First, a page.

Bill O’Reilly tells us slave did help build the White House, but they were “well fed and had decent housing”, but they were still slaves

There is nothing like a good case of “slave ‘plaining”. First lady Michelle Obama said in her address on Monday that she wakes up in a house built by slaves. Some took exception to her story and so Bill O’Reilly felt the need to explain it to the nation. Watch the clip and share your thoughts.

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  • Deb Porter-Jones  On July 27, 2016 at 2:18 pm

    So funny. Anything to make white people feel more comfortable and less ashamed of their scandalous history…

  • atlmom5  On July 27, 2016 at 3:06 pm

    Thanks Bill for teaching us something. After all, it isn’t reliable or true until he acknowledges it!

  • Bill  On July 27, 2016 at 11:23 pm

    I suspect that you might feel much more justified in continuing to carry the historical slavery baggage on your back if you’re told that the slaves contributed to the construction of the White House but were treated brutally in spite of their contribution. Many of us black folks refuse to let go, not forget, but let go of the horrible legacy of slavery. We need to learn to use it as an impetus and inspiration to achieve our goals and dreams in life. I think the statute of limitations has run out on the use of slavery as an excuse for our own failures in life in the 21st. century. LET IT GO!

  • elogam  On July 28, 2016 at 4:35 pm

    Yes, slave labor was used. Look at where it was built! This wasn’t built up in New England, where they didn’t have many slaves. I don’t know of anything major built during that time that did not involve slave labor. But the implication by the First Lady is that there is something scandalous about the fact that slaves were used to build the executive mansion. It was just par for the course back then. O’Reilly’s statement is meant to clarify that yes, slaves were used, but they were treated far better than they would have been by the average person who used slave labor, and we need to acknowledge that. He also points out that the federal government stopped using slaves and slave labor in 1802. We need to acknowledge that the federal government was starting to catch a clue, and conduct business accordingly. But to do that does not feed into the Democratic party’s mantra of how downtrodden blacks have always been and continue to be to this very day. There was no mitigation, it was all misery all the time. Yes, I understand that they were still slaves and not free. But does it hurt to give credit when due that there were people who, within the framework of the reality of the time, treated people decently and courteously?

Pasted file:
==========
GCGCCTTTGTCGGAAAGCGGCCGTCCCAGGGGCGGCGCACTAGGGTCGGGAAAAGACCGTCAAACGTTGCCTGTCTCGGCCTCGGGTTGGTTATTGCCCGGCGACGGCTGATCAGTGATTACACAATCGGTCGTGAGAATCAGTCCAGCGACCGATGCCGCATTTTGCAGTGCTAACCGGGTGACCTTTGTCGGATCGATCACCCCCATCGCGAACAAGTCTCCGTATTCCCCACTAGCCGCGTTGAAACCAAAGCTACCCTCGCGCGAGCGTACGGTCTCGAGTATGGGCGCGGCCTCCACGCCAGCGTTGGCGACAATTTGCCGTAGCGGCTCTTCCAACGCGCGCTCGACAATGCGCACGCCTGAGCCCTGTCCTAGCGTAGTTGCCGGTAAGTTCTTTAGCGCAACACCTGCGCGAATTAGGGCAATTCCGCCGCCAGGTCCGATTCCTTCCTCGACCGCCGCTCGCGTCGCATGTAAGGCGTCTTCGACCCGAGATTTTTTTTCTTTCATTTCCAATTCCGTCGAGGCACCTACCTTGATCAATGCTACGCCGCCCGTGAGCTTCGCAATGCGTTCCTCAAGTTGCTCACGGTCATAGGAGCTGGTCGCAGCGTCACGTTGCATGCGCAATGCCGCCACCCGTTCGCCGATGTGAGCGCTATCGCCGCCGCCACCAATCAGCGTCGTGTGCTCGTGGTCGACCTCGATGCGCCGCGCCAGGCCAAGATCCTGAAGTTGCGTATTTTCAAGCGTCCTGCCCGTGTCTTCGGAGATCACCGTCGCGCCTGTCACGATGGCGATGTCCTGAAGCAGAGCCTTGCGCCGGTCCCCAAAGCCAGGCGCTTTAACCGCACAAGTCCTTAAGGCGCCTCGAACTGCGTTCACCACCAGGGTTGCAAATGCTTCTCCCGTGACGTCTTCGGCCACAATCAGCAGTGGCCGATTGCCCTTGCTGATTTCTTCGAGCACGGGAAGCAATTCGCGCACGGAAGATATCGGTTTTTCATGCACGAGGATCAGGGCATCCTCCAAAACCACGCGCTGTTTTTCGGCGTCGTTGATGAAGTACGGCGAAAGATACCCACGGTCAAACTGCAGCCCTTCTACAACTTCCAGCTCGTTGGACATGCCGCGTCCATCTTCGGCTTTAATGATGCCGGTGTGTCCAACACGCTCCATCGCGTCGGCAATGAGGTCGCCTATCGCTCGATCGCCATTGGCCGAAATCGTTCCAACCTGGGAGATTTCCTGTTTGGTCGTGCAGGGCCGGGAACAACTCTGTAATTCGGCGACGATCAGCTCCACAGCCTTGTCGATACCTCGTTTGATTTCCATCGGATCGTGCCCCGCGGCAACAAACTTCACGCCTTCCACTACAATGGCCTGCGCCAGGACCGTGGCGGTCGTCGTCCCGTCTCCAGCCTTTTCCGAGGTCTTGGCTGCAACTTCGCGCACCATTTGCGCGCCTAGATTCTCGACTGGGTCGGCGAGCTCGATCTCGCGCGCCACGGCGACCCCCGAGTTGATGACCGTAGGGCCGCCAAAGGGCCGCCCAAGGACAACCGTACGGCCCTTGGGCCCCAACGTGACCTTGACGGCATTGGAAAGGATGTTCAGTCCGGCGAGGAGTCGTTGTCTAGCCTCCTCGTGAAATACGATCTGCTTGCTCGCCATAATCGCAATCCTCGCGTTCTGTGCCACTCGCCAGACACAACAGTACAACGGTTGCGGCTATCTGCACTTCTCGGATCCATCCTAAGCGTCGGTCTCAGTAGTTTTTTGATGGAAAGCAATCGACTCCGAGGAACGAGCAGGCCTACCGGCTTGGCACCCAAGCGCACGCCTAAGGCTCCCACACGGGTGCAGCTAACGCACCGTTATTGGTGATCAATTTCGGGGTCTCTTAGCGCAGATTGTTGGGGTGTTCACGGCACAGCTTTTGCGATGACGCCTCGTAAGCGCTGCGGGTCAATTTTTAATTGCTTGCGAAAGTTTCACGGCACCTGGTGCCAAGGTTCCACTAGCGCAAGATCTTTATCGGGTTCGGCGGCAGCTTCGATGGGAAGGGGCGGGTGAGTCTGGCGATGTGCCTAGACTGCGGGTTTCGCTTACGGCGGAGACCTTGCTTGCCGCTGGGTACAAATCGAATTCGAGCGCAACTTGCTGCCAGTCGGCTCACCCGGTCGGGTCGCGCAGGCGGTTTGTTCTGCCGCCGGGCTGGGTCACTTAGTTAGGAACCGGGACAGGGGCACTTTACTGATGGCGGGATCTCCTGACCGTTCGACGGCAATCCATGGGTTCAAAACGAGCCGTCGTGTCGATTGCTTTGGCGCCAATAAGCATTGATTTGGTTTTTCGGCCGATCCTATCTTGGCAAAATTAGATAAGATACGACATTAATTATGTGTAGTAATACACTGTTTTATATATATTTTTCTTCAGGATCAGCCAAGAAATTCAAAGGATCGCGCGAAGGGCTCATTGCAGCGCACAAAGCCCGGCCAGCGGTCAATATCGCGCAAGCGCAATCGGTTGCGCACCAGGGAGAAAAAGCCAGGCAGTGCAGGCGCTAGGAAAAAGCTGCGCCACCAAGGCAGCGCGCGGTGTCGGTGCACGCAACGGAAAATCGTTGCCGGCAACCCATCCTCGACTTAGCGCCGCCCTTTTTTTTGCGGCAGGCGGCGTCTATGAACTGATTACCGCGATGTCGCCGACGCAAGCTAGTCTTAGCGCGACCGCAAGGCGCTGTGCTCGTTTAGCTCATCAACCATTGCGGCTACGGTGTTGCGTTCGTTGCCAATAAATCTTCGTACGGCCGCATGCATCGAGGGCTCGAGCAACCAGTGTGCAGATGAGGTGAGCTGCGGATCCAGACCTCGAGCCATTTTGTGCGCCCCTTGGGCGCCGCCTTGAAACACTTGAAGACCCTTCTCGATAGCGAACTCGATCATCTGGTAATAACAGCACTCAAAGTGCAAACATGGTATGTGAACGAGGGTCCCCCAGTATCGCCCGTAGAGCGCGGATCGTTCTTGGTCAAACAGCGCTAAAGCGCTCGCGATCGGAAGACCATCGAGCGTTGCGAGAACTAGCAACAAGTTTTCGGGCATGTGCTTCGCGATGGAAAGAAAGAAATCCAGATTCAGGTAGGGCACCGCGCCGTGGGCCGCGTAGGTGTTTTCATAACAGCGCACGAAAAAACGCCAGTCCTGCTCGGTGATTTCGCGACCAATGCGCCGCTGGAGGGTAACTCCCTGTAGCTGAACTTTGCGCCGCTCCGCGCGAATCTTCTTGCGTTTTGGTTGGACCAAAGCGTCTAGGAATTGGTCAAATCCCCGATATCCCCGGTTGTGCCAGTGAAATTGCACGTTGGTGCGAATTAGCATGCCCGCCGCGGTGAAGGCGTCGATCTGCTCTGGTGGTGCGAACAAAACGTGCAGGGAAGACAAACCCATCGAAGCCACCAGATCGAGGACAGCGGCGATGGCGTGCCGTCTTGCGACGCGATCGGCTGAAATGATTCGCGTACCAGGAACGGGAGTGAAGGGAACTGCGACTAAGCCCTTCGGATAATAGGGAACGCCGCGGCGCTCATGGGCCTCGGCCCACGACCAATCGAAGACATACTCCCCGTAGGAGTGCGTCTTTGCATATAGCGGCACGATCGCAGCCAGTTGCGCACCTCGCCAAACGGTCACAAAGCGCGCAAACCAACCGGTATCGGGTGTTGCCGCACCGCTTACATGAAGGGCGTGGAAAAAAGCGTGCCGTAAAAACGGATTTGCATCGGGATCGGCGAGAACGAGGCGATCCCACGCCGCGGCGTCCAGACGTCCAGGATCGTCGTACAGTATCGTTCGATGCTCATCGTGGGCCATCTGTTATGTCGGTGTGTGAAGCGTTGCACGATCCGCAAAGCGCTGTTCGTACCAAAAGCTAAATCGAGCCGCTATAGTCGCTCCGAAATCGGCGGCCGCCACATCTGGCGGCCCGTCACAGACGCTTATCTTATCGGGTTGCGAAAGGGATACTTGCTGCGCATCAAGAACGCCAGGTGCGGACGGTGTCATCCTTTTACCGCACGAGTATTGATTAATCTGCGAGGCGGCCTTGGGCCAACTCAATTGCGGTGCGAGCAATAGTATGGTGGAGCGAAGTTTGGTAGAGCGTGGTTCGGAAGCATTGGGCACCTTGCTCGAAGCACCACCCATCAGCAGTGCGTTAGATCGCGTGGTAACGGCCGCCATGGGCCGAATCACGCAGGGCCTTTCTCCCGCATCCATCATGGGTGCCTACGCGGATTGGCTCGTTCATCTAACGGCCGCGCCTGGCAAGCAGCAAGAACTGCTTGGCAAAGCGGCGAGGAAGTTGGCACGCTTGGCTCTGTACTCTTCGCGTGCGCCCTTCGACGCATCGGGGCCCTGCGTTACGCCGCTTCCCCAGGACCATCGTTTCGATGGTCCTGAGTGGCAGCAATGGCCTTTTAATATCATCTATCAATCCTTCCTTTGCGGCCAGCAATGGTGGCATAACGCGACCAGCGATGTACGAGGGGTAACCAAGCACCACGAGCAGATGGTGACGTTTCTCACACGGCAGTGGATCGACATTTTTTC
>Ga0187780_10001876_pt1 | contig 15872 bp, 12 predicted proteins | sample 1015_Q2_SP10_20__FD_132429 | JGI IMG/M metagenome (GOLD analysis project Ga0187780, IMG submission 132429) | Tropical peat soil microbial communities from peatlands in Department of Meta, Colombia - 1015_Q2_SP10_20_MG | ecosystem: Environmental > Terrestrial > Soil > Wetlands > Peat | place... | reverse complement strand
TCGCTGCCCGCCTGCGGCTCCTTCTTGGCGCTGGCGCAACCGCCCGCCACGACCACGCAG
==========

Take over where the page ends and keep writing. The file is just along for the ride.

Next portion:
• Deb Porter-Jones  On July 29, 2016 at 1:48 pm

      On the contrary, I feel like her inclusion of the fact that slaves built the White House WAS meant as “inspiration to achieve our goals and dreams in life”. Why else would she make the correlation between the fact that the slaves whose hands actually built the White House would be proud to know that over 300 years later the inhabitants are Black?? And it’s such an annoyance to me when other Blacks take up the mantra “let it go” because they feel pressured to succumb to the criticisms of Whites relating to our sensitivity about the lasting legacy of slavery. The mantra of the Jews is and always has been “never forget” so why are we made to feel guilty because we don’t want to “let it go”???

      And you’ll forgive me if I’m not thankful for the fact that people who owned my ancestors at least “treated them decently and courteously” when over 300 years later I still cannot find out who my great-great-grandfather’s parents were because he was sold away from them. That’s the legacy of the institution of slavery, the inhumanity of it, the fact that the importance of family was not meant to include Blacks. But I should be happy that because of the location of the White House and the so-called “progressiveness” of SOME slave owners, I can hope they were treated “decently and courteously”, while they were also treated like pups in a litter?? But maybe I should just “let it go”, huh?

      • Bill  On August 1, 2016 at 4:33 pm

        I have two things to say to you. First, you don’t know me or anything about me. So please don’t be so presumptuous as to attribute anything to my ABILITY to let it go. And secondly, I will neither forgive or charge you with anything that you have the INABILITY to forgive.

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